Five PMs in six years, now another?

08 Jan 2024 08:00pm
Photo edited by Sinar Daily.
Photo edited by Sinar Daily.

SHAH ALAM - With less than three weeks to go before Sultan Ibrahim Sultan Iskandar of Johor ascends as the 17th Yang di-Pertuan Agong for a five-year term, Malaysia's political scene is heating up.

The country has seen five prime ministers in six years including Datuk Seri Najib Razak, Tun Dr Mahathir Mohamad, Tan Sri Muhyiddin Yassin, Datuk Seri Ismail Sabri Yaakob and Datuk Seri Anwar Ibrahim.

Recent rumours suggest that Anwar's tenure as Prime Minister may be short-lived, with speculations of his potential ousting within the next 48 hours, just weeks after celebrating his Madani Government’s one year milestone.

These rumours originated from the so-called "Dubai Move."

The term "Dubai Move" came into the spotlight in late December following an anti-corruption operation in Kuala Lumpur involving Tun Daim Zainuddin, a well-known politician and businessman with ties to two-time premier Dr Mahathir.

Last week, Deputy Prime Minister Datuk Seri Ahmad Zahid Hamidi confirmed the existence of a meeting in Dubai including flight details of the attendees.

Reports indicate that at least two MPs from Anwar’s coalition attended this meeting.

The opposition is accused of plotting to bribe MPs and orchestrate mass defections to overthrow the government.

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A source told Sinar Daily that former Umno vice-president Datuk Seri Hishammuddin Hussein led the move, aiming to persuade leaders from Sabah and Sarawak to switch allegiances.

The source further explained that Muhyiddin had abandoned his ambitions for the premiership, aware that the royals would not endorse him again. The Pagoh MP, he said, has “given up”.

"As a result, Muhyiddin directed his Bersatu deputy Datuk Seri Hamzah Zainuddin to handle the situation, provided the Madani government of PMX-Zahid collapses.

"Hishamuddin, aiming to secure support from BN MPs and connections to the royalties, also involved Ismail, who, though initially reluctant, eventually gave in to the pressure.

"The plan also involved persuading Tan Sri Abang Johari (Abang Jo) from GPS to accept the position of the first Prime Minister from GPS," the source said.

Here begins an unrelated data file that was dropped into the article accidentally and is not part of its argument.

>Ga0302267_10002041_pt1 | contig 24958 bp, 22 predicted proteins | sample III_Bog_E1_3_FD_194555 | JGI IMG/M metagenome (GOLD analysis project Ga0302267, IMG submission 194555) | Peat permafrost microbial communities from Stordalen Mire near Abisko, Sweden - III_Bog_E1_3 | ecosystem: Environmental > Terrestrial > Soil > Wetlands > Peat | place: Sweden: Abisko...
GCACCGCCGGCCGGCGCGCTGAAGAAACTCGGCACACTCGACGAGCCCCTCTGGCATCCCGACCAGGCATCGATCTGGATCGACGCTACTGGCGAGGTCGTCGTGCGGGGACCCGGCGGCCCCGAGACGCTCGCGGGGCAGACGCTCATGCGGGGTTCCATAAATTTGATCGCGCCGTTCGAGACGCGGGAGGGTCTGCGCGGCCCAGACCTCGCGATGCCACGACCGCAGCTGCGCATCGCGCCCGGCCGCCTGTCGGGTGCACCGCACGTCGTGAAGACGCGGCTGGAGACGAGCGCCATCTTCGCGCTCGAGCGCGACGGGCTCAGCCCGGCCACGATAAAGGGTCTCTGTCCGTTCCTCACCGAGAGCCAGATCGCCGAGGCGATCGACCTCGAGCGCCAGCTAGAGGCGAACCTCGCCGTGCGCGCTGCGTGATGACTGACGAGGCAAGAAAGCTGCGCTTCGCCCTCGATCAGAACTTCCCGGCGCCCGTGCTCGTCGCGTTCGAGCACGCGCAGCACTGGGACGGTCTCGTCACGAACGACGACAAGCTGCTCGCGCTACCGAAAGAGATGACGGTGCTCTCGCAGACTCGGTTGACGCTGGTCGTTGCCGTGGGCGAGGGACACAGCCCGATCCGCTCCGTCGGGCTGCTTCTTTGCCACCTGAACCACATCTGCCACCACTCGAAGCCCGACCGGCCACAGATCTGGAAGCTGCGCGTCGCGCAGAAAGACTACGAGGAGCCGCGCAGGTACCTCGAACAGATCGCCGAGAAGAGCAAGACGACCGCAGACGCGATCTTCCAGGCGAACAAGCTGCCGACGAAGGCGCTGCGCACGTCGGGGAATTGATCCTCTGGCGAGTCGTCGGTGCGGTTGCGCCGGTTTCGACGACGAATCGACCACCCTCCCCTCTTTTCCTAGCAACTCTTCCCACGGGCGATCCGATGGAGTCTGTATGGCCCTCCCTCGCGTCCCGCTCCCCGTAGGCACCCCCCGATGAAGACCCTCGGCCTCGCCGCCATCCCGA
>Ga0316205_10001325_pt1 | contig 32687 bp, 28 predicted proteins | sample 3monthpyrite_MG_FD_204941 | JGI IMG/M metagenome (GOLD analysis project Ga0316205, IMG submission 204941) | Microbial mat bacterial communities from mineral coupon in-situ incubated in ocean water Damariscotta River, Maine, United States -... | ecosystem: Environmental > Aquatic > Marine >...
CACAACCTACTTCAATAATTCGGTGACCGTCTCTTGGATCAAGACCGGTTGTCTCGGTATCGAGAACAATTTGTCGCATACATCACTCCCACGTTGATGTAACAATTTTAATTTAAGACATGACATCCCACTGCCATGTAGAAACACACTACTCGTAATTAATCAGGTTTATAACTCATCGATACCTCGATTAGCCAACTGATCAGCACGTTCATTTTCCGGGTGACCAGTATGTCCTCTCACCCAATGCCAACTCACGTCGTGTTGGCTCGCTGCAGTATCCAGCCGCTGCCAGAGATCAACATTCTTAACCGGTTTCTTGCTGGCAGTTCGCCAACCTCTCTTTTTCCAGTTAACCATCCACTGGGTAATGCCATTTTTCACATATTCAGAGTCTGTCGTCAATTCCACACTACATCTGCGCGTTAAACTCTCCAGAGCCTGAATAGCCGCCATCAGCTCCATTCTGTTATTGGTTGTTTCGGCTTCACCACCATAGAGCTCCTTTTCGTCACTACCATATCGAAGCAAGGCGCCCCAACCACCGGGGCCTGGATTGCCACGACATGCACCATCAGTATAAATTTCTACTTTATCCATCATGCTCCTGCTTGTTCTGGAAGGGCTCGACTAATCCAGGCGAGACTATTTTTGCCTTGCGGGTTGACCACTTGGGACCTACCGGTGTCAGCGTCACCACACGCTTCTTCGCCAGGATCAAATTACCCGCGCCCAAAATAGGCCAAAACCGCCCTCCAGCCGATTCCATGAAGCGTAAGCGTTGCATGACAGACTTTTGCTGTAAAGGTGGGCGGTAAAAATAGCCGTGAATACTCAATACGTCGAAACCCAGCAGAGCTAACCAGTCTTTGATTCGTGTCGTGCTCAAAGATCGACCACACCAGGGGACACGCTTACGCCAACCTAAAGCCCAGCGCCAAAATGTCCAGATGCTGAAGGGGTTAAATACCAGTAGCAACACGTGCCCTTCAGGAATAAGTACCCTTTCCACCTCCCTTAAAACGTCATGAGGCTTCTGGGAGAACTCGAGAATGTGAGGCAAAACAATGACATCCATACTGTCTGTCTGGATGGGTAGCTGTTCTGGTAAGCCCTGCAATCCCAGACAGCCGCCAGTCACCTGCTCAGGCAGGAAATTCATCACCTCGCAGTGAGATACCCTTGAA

However, the source questioned the logic behind such a move, considering the potential for leadership instability within Parti Pesaka Bumiputera Sarawak (PPBS). He said things were still “fluid” now when it came to the number one post.

Speculations on Abang Jo as the next Prime Minister has been in various conversations since early December and was further “solidified” by Christmas. Sinar Daily, however, has not been able to obtain verification from neither the unity coalition nor representatives from PPBS.

Anwar, addressing the rumours, dismissed their significance, focusing instead on national development and public welfare.

He reiterated this stance when questioned about claims by Kedah Menteri Besar Datuk Seri Muhammad Sanusi Md Nor that Perikatan Nasional (PN) had enough support to topple the government.

Political analysts observe that Anwar's actions are motivated by the need to gain popularity among Malays, a significant political group.

However, the Tambun MP’s efforts seem to have limited success, as indicated by narrow victories in recent state polls and decreased support from Malay voters.

The PN opposition front argued that Anwar's government does not truly represent the Malay majority, who constitute about 60 per cent of Malaysia's population.

Meanwhile, political analyst Afi Roshezry Abu Bakar highlighted that since the Sheraton Move in 2020, attempts to overthrow the government have consistently failed.

He stressed that the Dubai Move has adversely affected the public's perception of the opposition, revealing its incapacity to provide effective checks and balances in Parliament.

"I believe that since the Sheraton Move, those in the opposition or attempting to seize power through covert means just refuse to acknowledge reality.

"These opposition members have been part of the government for an extended period and have become accustomed to the comfort of their zone.

"In other words, they struggle to adapt to the new political landscape. That's the reality," the senior lecturer from University Tunku Abdul Rahman told Sinar Daily.